If you're a fan of long days and lots of sunshine, you may struggle when the seasons change and the days get shorter. For some people, the lack of sunshine triggers depression, known as Seasonal Affective Disorder, or SAD. Research shows that natural light has an impact on your mental state and mood, so when the days get shorter in fall and winter, people with SAD tend to get more depressed.
Knowing that depression and sunlight are linked, researchers wanted to look into the effects of reduced natural light on pregnancy, to determine if there was any connection between the shorter days of fall and winter and postpartum depression, or PPD. Their findings are surprising and could be beneficial to women who deliver in late fall or winter.
Postpartum depression is a serious mood disorder that affects one in nine women after pregnancy. It's not the baby blues - PPD lasts longer, and left untreated, can have devastating implications for women and families. It's hard to pinpoint exactly what causes PPD in some women, but new research points to a possible environmental link.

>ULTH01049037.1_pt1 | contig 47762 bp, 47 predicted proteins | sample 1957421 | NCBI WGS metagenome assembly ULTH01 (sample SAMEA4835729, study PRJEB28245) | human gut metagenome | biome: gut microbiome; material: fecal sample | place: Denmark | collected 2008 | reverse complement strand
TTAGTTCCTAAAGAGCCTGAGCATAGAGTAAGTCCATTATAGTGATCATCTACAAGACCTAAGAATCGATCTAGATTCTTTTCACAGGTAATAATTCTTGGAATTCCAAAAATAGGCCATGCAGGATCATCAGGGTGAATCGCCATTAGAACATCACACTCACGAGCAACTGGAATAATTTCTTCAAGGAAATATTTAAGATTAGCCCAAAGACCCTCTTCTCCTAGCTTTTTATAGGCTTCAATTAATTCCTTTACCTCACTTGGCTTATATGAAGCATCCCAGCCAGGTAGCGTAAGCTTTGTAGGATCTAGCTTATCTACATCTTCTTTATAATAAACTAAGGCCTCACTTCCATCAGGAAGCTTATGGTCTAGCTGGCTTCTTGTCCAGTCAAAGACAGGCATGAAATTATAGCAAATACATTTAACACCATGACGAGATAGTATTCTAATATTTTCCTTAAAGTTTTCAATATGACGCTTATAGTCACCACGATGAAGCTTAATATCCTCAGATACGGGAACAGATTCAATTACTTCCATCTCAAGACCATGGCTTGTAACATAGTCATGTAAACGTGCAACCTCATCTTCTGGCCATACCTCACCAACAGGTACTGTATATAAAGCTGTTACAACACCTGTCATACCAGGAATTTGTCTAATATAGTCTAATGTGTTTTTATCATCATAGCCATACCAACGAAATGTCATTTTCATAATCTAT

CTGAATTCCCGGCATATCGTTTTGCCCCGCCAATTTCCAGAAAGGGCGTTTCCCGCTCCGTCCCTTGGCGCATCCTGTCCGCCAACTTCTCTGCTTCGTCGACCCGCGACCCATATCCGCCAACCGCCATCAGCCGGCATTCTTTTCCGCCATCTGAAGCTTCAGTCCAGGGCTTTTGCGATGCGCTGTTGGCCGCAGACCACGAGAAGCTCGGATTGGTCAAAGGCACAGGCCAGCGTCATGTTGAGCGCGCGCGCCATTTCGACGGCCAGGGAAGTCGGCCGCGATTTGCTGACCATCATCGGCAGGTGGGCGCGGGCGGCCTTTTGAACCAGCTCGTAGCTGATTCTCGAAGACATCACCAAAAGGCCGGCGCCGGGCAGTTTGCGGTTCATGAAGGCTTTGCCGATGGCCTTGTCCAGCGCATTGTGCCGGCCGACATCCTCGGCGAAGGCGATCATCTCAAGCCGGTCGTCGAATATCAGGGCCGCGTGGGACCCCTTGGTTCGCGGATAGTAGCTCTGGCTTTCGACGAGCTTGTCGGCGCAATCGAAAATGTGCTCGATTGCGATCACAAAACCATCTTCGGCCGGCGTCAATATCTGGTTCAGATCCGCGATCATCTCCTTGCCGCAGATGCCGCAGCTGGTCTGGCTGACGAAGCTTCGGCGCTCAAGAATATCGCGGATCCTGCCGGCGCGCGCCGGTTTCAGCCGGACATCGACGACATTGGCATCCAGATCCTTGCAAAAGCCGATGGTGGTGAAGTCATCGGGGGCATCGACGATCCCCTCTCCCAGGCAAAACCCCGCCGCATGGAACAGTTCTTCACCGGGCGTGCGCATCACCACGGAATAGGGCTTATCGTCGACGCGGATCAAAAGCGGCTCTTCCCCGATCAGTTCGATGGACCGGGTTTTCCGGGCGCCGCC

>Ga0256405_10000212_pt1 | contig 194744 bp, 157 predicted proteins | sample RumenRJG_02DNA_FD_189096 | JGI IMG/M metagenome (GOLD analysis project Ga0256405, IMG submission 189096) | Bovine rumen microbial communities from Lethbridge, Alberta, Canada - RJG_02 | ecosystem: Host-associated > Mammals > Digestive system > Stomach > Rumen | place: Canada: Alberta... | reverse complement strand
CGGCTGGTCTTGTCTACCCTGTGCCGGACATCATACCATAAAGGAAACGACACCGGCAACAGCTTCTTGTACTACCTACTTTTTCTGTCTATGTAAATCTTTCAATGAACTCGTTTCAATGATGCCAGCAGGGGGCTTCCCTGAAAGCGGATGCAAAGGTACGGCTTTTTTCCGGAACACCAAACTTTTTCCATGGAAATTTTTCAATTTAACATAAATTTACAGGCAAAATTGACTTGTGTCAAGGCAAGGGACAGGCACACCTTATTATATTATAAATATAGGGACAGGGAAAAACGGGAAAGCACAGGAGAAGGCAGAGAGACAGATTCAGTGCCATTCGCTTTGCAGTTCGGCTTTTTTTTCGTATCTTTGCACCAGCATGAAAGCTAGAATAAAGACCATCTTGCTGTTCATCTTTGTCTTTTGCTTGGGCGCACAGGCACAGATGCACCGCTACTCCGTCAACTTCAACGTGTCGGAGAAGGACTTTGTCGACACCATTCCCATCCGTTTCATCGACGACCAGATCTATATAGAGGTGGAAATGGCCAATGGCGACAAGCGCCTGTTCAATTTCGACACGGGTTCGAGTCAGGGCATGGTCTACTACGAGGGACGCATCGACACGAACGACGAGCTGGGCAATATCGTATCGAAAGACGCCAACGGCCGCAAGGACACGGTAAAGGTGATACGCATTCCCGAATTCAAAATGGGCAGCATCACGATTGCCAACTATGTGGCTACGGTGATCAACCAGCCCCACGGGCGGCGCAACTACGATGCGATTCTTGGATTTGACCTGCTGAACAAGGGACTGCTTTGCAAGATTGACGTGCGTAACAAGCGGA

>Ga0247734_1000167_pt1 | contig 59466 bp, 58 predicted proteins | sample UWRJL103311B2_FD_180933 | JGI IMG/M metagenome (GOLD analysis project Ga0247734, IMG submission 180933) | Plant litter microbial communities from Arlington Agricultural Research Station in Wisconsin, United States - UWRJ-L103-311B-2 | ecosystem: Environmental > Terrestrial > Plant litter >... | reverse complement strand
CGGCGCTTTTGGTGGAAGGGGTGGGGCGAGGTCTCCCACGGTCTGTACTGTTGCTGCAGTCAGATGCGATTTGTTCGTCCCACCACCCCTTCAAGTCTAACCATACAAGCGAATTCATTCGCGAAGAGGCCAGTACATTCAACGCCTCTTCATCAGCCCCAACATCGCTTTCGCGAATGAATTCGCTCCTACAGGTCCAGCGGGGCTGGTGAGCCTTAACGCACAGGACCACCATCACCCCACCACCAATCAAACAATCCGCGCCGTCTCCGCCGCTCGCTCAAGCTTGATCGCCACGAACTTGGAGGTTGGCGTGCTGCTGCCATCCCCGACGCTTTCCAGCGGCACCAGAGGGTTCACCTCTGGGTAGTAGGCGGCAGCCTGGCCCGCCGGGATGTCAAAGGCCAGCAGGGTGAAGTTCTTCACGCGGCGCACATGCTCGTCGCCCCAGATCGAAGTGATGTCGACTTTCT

The study, published in the Journal of Behavioral Medicine, was conducted by a team of researchers in California. They studied data from 273 women who were expecting their first child. The research team divided days into four categories: shortening (Aug. 5 - Nov. 4), short (Nov. 5 - Feb. 4), lengthening (Feb. 5 - May 4), and long (May 6 - Aug. 4).
Researchers found that shorter days during the third trimester or at birth led to significantly higher risk of depression over time. In fact, women whose third trimester came during the shortening day period had the highest risk, at 35%. The results really highlight the need for doctors to be aware of this seasonal risk, so they can better help their pregnant patients.
Frequent exposure to daylight, light therapy, and vitamin D supplementation are all incredibly beneficial to managing SAD, and initiating these treatments and therapies in late pregnancy and postpartum may help lower the risk of PPD in some women. Any time we can reduce the risk of PPD in postpartum mothers, we should make every effort to do so.